In the current uncertain times, it’s more important than ever that small business owners come together to make their voice heard, writes Martin McTague, FSB Chairman, Policy and Advocacy.
I thought I was going to rip up trees single-handedly. Not literally, but that was the kind of bullish feeling I had when I set up my business. Starting out on your own is a risk, it’s hard work, it’s daunting – but it’s exciting and fulfilling, and can make you feel invincible. You’re going to conquer the world, without anyone else’s help.
A few years later and a few bumps down the road, I was well aware that I wasn’t exactly a superhero. I’d started feeling powerless. There were external factors impacting my business that I had no control over, and I had no idea how to do anything about them.
If I’d been the CEO of some massive corporation, I’d have hired sharply dressed, well-connected lobbyists to make my interests heard in the corridors of power. But how could I, as a small business owner on Teesside, get anything like that kind of access?
That’s when I got dragged along to an FSB branch meeting in Darlington. I was roped into various volunteer roles within about the first five minutes, and was the vice-chair before I knew it. But this wasn’t some cosy club with job titles. It was the start of me seeing the importance of small business owners supporting each other for the collective good.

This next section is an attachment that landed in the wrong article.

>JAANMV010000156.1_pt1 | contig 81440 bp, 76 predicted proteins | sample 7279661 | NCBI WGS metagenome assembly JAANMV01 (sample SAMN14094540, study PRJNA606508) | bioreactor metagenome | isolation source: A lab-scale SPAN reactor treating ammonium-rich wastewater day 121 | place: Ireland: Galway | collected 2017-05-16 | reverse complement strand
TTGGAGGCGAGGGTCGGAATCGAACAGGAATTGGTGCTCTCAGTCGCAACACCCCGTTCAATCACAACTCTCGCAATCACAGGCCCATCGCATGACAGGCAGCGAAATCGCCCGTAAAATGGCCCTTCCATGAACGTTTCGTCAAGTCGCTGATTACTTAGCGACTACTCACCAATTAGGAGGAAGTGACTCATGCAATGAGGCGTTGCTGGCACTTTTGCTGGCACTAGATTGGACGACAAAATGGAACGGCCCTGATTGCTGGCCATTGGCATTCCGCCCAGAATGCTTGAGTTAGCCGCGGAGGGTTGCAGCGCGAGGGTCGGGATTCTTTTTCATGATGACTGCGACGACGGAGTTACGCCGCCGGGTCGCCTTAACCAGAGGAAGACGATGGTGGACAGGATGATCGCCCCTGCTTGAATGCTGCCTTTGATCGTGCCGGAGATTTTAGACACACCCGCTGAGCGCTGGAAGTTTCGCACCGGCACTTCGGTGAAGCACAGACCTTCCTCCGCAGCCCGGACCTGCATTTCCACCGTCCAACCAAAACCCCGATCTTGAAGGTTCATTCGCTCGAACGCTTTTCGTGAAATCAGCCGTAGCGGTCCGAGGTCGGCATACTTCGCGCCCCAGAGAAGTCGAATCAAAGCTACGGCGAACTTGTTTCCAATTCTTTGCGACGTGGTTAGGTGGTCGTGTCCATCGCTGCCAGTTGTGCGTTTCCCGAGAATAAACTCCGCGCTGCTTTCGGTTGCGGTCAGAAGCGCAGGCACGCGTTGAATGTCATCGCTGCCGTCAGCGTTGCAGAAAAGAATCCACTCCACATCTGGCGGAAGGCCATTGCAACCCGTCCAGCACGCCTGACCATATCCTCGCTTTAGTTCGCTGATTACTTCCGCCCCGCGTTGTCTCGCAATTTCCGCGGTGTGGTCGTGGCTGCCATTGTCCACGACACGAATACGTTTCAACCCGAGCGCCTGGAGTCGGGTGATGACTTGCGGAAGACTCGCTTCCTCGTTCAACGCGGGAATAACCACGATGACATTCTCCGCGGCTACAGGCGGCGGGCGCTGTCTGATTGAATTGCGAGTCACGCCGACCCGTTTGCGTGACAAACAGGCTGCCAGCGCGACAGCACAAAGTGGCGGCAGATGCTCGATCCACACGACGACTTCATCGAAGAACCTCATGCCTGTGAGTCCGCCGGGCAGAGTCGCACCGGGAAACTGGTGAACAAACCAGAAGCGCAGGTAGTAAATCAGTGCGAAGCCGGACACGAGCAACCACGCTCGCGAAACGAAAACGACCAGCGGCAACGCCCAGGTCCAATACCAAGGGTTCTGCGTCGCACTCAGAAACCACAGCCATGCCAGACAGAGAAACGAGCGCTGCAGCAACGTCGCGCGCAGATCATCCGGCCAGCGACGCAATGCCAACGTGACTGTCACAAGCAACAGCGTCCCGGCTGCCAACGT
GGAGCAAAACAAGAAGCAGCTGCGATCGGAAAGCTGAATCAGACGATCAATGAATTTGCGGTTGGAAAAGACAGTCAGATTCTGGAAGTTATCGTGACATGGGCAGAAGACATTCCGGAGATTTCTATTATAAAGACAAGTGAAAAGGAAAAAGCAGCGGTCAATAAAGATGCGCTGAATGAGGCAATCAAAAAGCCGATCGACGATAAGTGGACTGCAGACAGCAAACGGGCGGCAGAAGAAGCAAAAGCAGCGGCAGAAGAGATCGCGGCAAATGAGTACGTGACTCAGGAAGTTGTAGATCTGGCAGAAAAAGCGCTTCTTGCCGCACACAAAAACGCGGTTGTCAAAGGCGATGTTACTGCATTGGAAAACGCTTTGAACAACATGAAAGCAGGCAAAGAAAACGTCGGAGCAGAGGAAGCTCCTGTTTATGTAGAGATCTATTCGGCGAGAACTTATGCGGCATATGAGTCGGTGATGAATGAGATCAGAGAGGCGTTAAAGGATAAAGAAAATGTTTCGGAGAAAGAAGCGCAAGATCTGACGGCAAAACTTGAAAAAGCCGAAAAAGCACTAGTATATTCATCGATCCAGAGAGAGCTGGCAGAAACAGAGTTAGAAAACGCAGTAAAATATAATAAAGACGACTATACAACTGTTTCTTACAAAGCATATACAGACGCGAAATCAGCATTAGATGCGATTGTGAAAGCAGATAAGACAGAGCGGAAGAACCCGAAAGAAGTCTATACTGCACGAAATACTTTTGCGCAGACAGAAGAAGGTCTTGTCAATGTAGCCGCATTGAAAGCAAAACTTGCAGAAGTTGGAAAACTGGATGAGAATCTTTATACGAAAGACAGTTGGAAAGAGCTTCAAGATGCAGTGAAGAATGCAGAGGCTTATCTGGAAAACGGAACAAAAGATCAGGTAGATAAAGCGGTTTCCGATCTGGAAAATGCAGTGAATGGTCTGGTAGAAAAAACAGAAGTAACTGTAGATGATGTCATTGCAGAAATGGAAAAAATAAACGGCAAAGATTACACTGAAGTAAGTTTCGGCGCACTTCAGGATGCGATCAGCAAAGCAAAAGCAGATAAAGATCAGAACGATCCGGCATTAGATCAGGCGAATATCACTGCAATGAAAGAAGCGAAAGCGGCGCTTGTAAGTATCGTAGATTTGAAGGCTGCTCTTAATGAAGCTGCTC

Fast-forward to our current era of change and uncertainty; it’s more important than ever for small business owners to stand together, be assertive and make sure our voice is heard loudly and clearly.
There are 5.6 million small businesses in the UK today. That’s 99 per cent of all businesses, accounting for 60 per cent of private sector employment. They are run by the innovators, strivers and risk-takers who power the country’s economy. They are at the heart of communities across the UK. Individually, we are small businesses. Together, we have a big voice.
While Brexit has dominated the agenda during the past couple of years, plenty of domestic issues have also risked hindering small businesses. Through members standing together in solidarity, FSB won a reduction in business rates worth almost
£1 billion, forced a U-turn on proposals to raise national insurance for the self-employed, achieved top-level action to tackle late payments, and prevented a wholesale expansion of the VAT system, to name just a few examples.
And it’s not just at Westminster and the devolved administrations. FSB engages across the political spectrum at all levels.
We’re listened to because there’s strength in numbers. We can say with authority to decision-makers: ‘This is what our members tell us… and there are a lot of them!’
I know that when you’re running a business your time is at a premium, and not everyone can volunteer for FSB – but you can still make your voice heard. ‘Big Voice’ is FSB’s survey programme, which shapes our policies and what we say to decision-makers. Any member can sign up, and the results give us huge insight and clout.
In tricky times, it’s easy to decide to hunker down and focus solely on your business. But the reality is that it is as important as ever for small business owners to stand together – in the interests of us all.
You can sign up to FSB’s ‘Big Voice’ survey programme and make your voice heard at